Formal negotiations between the NHL and the NHLPA for next season are set to begin on Friday, with a new Collective Bargain Agreement expected by the end of the day.
OK, now that the comedy's out of the way, we can focus on economics. Kevin McGran of the Toronto Star notes that the two sides have agreed on a salary cap number for the 2012-13 season:
NHLPA executive director Donald Fehr emerged from three days of meetings with players in Chicago to name a 31-member bargaining committee on the eve of talks with NHL commissioner Gary Bettman in New York. Full negotiations will start Friday, according to sources.
There was word that the NHL and NHLPA had reached agreement on a $70.2 million salary cap for next year — at least under the terms of the current, expiring CBA.
Jesse Spector of The Sporting News explains why this will produce more head-scratching from GMs this summer:
For large-market teams, always the most active on July 1, this presents a conundrum. Almost nobody in hockey believes that the 2012-13 season will be played with a $70.3 million salary cap, but the extra space above the $64.3 million figure for this past season, not to mention the annual 10 percent summer allowance for teams over the cap, means that there is a lot of room to add payroll now—even if that room does not exist when next season begins.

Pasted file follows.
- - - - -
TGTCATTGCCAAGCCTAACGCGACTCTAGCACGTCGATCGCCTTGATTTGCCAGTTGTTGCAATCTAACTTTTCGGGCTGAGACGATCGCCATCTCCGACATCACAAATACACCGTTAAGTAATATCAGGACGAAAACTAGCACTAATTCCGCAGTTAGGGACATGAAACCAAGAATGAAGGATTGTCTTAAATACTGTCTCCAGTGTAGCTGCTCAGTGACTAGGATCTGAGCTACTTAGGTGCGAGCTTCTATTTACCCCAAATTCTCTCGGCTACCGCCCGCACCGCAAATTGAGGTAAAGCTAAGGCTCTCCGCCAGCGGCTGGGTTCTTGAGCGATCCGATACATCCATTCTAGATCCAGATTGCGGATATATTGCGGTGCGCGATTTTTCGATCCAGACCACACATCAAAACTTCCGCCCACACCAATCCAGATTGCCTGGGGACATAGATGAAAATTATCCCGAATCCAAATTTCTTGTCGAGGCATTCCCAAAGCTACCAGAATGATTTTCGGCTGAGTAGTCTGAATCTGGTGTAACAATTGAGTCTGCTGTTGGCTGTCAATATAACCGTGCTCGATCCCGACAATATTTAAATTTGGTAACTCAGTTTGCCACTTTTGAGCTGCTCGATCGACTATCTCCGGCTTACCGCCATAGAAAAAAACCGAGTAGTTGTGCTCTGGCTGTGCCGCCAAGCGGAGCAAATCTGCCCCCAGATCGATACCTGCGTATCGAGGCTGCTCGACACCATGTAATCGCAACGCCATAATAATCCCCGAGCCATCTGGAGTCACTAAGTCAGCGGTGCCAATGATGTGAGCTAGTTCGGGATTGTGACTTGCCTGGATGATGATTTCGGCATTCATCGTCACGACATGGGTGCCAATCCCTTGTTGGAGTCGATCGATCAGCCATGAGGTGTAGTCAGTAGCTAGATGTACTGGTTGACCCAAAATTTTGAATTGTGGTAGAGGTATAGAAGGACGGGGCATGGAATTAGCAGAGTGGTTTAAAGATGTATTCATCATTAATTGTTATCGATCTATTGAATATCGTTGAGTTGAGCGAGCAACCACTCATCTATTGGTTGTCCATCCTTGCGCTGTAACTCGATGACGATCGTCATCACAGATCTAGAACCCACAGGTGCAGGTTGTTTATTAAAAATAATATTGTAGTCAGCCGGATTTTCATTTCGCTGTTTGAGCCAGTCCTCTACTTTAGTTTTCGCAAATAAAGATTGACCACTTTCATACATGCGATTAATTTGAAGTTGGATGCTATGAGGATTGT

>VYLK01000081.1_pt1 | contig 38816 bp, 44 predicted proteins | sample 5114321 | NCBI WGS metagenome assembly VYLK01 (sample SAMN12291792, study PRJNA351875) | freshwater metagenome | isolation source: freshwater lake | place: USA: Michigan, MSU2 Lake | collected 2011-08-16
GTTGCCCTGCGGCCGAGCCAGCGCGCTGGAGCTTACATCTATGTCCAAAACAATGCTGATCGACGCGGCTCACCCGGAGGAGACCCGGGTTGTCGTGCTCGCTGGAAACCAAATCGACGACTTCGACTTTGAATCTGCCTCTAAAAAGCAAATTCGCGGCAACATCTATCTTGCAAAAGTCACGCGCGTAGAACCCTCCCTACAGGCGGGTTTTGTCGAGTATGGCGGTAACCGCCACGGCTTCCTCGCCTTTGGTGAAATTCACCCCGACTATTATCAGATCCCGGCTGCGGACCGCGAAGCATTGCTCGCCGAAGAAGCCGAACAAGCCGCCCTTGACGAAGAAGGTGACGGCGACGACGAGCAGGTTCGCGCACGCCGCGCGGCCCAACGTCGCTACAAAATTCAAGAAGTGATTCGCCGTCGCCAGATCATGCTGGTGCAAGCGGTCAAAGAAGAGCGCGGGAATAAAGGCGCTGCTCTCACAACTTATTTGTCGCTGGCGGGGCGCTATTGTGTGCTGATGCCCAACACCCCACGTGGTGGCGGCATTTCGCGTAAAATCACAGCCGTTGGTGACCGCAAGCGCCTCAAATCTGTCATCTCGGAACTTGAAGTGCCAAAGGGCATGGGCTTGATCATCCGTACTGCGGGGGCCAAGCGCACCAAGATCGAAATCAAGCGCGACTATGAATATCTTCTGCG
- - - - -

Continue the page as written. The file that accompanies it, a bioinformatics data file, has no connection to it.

Fehr has suggested that the NHL could play games next season under the terms of the current CBA. But the uncertainty of the salary cap has agent Rick Curren telling the National Post that there could be a chilling effect on some free agents:
"I think there will be a large group of players who will have to sit on the side and wait for the new collective bargaining agreement," Curran said. "But I think the majority of clubs, if they've got a couple of holes to fill, and you have a couple of players in mind that they'd like to fill those holes with, I think they'd sign those players."
The fun begins on July 1.